[development] Is contributions/modules/ mirrored for bazaar-ng?
chris at tinpixel.com
Sat Feb 25 17:51:59 UTC 2006
Bèr Kessels wrote:
> Op zaterdag 25 februari 2006 15:31, schreef Adrian Rossouw:
>>> BZR doesn't bring enough new to the table to convince me to use it.
>> That said. I did promise i'd try it before bitching and moaning about
> I am confident that you will at least be impressed :). It is not so much the
> commands that are sipler (which is the only real improvement of SVN over
> CVS).But the whole revolutionary idea and logistics of the bzr.
> comparing BZR with SVN and SVN with CVS is like comparing A CMS with BASH and
> BASH/VI with DOS/EDIT for content and file management. BASH solves loads of
> issues with DOS. But both are still sharing the concept of the CLI. A CMS, on
> the web is just so utterly different, but it also manages content and files.
I beg to differ.
The 3 different version control systems I've used most recently are CVS, BZR
I've used CVS long enough that I'm very comfortable with manipulating the
repository files directly, which one must do if one wants to move
subdirectories around and preserve the change histories. That is probably
CVS's biggest failing.
I also know how to make CVS do the parallel, personal repository trick that
impresses most people with BZR. BZR even impressed me with that, because even
though CVS *can* do it, it is a *lot of work* in CVS whereas in BZR it is
typing 3 fairly simple commands.
I've used BZR with Chad (hunmonk) in helping him out with his undo/trashcan
modifications to core.
And at my full time job, we just converted our CVS repo to SVN last month, and
so I use SVN every day now.
BZR is not in any way an order of magnitude better than SVN or CVS. Saying
BZR is like a CMS, and SVN & CVS are like command line tools makes no sense.
For basic everyday operations, they are all roughly equivalent in what is
typed at the command line.
Where BZR makes parallel development in separate, but periodically
synchronized repositories much easier than CVS, it falls on its face with
having robust, complete, bug-free code. BZR is missing useful minor features
available in CVS for reporting status and history, for example. BZR sometimes
crashes due to bugs in code. (The last time CVS crashed was before you
learned to read and write. :-)
I can't draw as accurate a comparison with SVN, as I have not pushed its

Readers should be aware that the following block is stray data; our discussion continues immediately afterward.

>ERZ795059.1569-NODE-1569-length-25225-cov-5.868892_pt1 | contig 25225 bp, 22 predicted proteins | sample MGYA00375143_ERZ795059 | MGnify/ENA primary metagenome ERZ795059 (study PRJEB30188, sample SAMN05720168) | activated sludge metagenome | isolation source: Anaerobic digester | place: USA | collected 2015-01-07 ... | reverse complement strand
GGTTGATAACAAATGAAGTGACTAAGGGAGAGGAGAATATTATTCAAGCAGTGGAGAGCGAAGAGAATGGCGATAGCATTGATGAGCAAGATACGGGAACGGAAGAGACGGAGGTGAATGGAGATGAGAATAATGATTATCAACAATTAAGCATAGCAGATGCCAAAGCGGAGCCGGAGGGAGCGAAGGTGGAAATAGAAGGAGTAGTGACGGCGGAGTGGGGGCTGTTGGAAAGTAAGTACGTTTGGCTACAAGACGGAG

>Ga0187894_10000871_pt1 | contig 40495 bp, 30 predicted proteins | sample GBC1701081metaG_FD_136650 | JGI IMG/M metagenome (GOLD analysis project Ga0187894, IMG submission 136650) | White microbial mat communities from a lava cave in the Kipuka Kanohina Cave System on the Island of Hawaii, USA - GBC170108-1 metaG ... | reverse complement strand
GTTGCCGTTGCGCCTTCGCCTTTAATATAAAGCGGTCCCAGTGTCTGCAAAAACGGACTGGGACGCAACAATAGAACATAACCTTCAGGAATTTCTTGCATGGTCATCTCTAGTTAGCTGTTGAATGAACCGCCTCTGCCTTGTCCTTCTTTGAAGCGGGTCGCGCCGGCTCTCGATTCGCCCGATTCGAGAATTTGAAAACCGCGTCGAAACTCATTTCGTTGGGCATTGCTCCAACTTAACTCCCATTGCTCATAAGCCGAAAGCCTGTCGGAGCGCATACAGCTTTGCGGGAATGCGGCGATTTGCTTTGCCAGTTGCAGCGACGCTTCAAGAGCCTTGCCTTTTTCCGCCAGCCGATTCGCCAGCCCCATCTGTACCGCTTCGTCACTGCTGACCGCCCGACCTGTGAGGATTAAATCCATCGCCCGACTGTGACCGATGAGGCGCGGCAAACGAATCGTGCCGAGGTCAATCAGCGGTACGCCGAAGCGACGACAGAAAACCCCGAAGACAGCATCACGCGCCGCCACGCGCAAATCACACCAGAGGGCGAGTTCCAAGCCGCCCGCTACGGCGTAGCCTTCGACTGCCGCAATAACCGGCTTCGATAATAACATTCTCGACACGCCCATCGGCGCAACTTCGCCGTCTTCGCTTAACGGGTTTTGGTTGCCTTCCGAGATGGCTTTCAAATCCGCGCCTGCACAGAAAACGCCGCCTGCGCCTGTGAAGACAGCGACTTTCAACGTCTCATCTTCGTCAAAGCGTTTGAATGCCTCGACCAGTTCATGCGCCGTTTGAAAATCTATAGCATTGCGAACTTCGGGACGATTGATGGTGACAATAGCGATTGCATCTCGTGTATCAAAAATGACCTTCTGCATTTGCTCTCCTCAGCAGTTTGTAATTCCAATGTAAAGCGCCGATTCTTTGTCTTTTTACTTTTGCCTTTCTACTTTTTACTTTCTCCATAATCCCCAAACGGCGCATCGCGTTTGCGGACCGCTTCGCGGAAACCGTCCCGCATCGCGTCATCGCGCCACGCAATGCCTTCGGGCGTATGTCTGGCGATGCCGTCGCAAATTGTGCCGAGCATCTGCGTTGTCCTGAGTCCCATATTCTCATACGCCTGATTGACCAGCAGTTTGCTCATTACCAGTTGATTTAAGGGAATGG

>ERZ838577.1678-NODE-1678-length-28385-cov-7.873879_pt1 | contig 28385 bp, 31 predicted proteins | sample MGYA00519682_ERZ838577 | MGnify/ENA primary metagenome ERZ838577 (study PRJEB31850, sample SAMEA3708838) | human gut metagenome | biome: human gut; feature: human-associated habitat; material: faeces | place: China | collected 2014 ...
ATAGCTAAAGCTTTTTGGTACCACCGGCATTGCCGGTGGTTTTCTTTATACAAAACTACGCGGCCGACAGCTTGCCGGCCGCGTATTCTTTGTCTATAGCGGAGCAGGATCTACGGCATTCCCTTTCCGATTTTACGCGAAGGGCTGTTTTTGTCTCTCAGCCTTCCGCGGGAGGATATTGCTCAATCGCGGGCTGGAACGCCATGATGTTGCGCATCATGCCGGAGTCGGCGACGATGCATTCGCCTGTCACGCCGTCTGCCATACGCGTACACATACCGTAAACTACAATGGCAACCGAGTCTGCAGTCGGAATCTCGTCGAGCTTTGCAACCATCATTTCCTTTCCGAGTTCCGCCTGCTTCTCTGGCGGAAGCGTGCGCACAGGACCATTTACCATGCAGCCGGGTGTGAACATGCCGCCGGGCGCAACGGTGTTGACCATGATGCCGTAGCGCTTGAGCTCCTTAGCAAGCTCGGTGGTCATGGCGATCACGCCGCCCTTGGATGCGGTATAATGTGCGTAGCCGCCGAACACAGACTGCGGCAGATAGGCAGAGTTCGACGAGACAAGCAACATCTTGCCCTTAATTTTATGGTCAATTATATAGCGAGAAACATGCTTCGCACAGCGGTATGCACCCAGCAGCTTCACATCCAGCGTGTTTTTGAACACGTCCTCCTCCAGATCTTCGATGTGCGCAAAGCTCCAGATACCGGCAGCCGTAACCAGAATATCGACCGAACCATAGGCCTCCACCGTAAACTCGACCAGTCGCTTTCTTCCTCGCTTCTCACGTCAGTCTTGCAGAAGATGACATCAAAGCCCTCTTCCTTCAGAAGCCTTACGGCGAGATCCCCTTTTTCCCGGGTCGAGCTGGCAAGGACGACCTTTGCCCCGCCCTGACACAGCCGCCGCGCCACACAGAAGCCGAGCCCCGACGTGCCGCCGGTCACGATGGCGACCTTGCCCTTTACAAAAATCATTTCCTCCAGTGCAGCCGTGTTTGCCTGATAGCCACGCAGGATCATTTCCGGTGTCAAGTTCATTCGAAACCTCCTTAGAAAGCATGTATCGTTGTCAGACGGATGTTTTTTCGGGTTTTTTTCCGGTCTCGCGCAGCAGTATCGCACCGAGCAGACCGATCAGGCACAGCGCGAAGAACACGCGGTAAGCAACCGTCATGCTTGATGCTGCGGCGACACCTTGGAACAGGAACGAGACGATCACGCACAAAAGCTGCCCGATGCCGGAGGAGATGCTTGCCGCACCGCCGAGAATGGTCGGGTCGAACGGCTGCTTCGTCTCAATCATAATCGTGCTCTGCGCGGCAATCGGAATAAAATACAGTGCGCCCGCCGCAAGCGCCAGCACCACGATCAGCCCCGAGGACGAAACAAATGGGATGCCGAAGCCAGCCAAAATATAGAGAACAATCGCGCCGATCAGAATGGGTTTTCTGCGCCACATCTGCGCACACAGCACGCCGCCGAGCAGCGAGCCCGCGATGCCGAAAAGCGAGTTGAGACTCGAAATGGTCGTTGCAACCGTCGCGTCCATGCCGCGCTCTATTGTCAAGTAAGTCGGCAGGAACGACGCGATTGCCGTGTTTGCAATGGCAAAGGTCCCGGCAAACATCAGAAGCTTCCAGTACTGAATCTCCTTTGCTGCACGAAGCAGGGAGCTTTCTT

boundaries yet. So far, so good -- except that it's more verbose than CVS (as
is BZR), and not using a simple flat-file repository structure like CVS, one
cannot easily grep past versions to find things. Still, SVN offers
significant advantages over CVS, although "simpler commands" is *not* one of
them, despite what Bèr wrote. The day to day SVN commands are exactly the
same as the day to day CVS commands.
From a user's point of view, SVN's core advantages over CVS are:
# Directories, renames, and file meta-data are versioned.
Lack of these features is one of the most common complaints against CVS.
Subversion versions not only file contents and file existence, but also
directories, copies, and renames. It also allows arbitrary metadata
("properties") to be versioned along with any file or directory, and provides
a mechanism for versioning the `execute' permission flag on files.
# Commits are truly atomic.
No part of a commit takes effect until the entire commit has succeeded.
Revision numbers are per-commit, not per-file; log messages are attached to
the revision, not stored redundantly as in CVS.
So BZR would probably (have not investigated, but from the SVN docs it
appears) excel above SVN in the same primary way it excels above CVS: it
makes doing parallel repository development easier. But, as has been shown,
one can do that with Drupal without converting Drupal's repository. People
have already done it. Would this advantage be worth changing Drupal's core
and contrib repos? Or are the downsides of going completely to BZR too big?
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